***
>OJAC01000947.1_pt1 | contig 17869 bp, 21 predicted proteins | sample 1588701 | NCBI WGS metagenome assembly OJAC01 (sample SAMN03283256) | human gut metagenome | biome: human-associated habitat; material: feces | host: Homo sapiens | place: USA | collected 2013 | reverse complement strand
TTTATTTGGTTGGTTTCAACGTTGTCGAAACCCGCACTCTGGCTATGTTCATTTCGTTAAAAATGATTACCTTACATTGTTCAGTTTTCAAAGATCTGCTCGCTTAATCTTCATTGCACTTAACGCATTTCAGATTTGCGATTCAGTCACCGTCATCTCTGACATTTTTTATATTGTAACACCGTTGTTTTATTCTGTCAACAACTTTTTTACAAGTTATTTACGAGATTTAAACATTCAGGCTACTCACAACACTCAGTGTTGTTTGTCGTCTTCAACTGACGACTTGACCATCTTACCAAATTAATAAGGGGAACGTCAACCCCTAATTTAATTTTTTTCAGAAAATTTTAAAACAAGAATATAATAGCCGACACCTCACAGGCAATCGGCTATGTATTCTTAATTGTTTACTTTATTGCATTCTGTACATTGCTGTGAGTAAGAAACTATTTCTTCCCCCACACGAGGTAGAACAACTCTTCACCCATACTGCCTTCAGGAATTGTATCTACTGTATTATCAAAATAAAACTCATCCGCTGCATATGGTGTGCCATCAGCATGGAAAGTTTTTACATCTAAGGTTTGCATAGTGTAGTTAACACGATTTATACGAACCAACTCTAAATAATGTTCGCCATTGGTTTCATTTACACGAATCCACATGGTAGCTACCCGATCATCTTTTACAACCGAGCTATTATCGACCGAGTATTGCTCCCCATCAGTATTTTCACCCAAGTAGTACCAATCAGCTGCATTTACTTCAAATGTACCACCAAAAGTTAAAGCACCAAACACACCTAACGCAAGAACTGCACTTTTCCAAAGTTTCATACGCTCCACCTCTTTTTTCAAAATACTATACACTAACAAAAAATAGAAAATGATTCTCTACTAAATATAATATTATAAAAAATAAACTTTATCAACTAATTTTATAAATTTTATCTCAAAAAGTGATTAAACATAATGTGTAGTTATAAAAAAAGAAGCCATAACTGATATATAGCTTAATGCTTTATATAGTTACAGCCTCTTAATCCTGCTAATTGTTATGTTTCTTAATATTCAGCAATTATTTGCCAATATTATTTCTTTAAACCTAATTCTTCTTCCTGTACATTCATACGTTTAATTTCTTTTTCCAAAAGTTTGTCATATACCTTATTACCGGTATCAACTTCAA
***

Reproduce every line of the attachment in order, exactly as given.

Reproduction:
>OJAC01000947.1_pt1 | contig 17869 bp, 21 predicted proteins | sample 1588701 | NCBI WGS metagenome assembly OJAC01 (sample SAMN03283256) | human gut metagenome | biome: human-associated habitat; material: feces | host: Homo sapiens | place: USA | collected 2013 | reverse complement strand
TTTATTTGGTTGGTTTCAACGTTGTCGAAACCCGCACTCTGGCTATGTTCATTTCGTTAAAAATGATTACCTTACATTGTTCAGTTTTCAAAGATCTGCTCGCTTAATCTTCATTGCACTTAACGCATTTCAGATTTGCGATTCAGTCACCGTCATCTCTGACATTTTTTATATTGTAACACCGTTGTTTTATTCTGTCAACAACTTTTTTACAAGTTATTTACGAGATTTAAACATTCAGGCTACTCACAACACTCAGTGTTGTTTGTCGTCTTCAACTGACGACTTGACCATCTTACCAAATTAATAAGGGGAACGTCAACCCCTAATTTAATTTTTTTCAGAAAATTTTAAAACAAGAATATAATAGCCGACACCTCACAGGCAATCGGCTATGTATTCTTAATTGTTTACTTTATTGCATTCTGTACATTGCTGTGAGTAAGAAACTATTTCTTCCCCCACACGAGGTAGAACAACTCTTCACCCATACTGCCTTCAGGAATTGTATCTACTGTATTATCAAAATAAAACTCATCCGCTGCATATGGTGTGCCATCAGCATGGAAAGTTTTTACATCTAAGGTTTGCATAGTGTAGTTAACACGATTTATACGAACCAACTCTAAATAATGTTCGCCATTGGTTTCATTTACACGAATCCACATGGTAGCTACCCGATCATCTTTTACAACCGAGCTATTATCGACCGAGTATTGCTCCCCATCAGTATTTTCACCCAAGTAGTACCAATCAGCTGCATTTACTTCAAATGTACCACCAAAAGTTAAAGCACCAAACACACCTAACGCAAGAACTGCACTTTTCCAAAGTTTCATACGCTCCACCTCTTTTTTCAAAATACTATACACTAACAAAAAATAGAAAATGATTCTCTACTAAATATAATATTATAAAAAATAAACTTTATCAACTAATTTTATAAATTTTATCTCAAAAAGTGATTAAACATAATGTGTAGTTATAAAAAAAGAAGCCATAACTGATATATAGCTTAATGCTTTATATAGTTACAGCCTCTTAATCCTGCTAATTGTTATGTTTCTTAATATTCAGCAATTATTTGCCAATATTATTTCTTTAAACCTAATTCTTCTTCCTGTACATTCATACGTTTAATTTCTTTTTCCAAAAGTTTGTCATATACCTTATTACCGGTATCAACTTCAA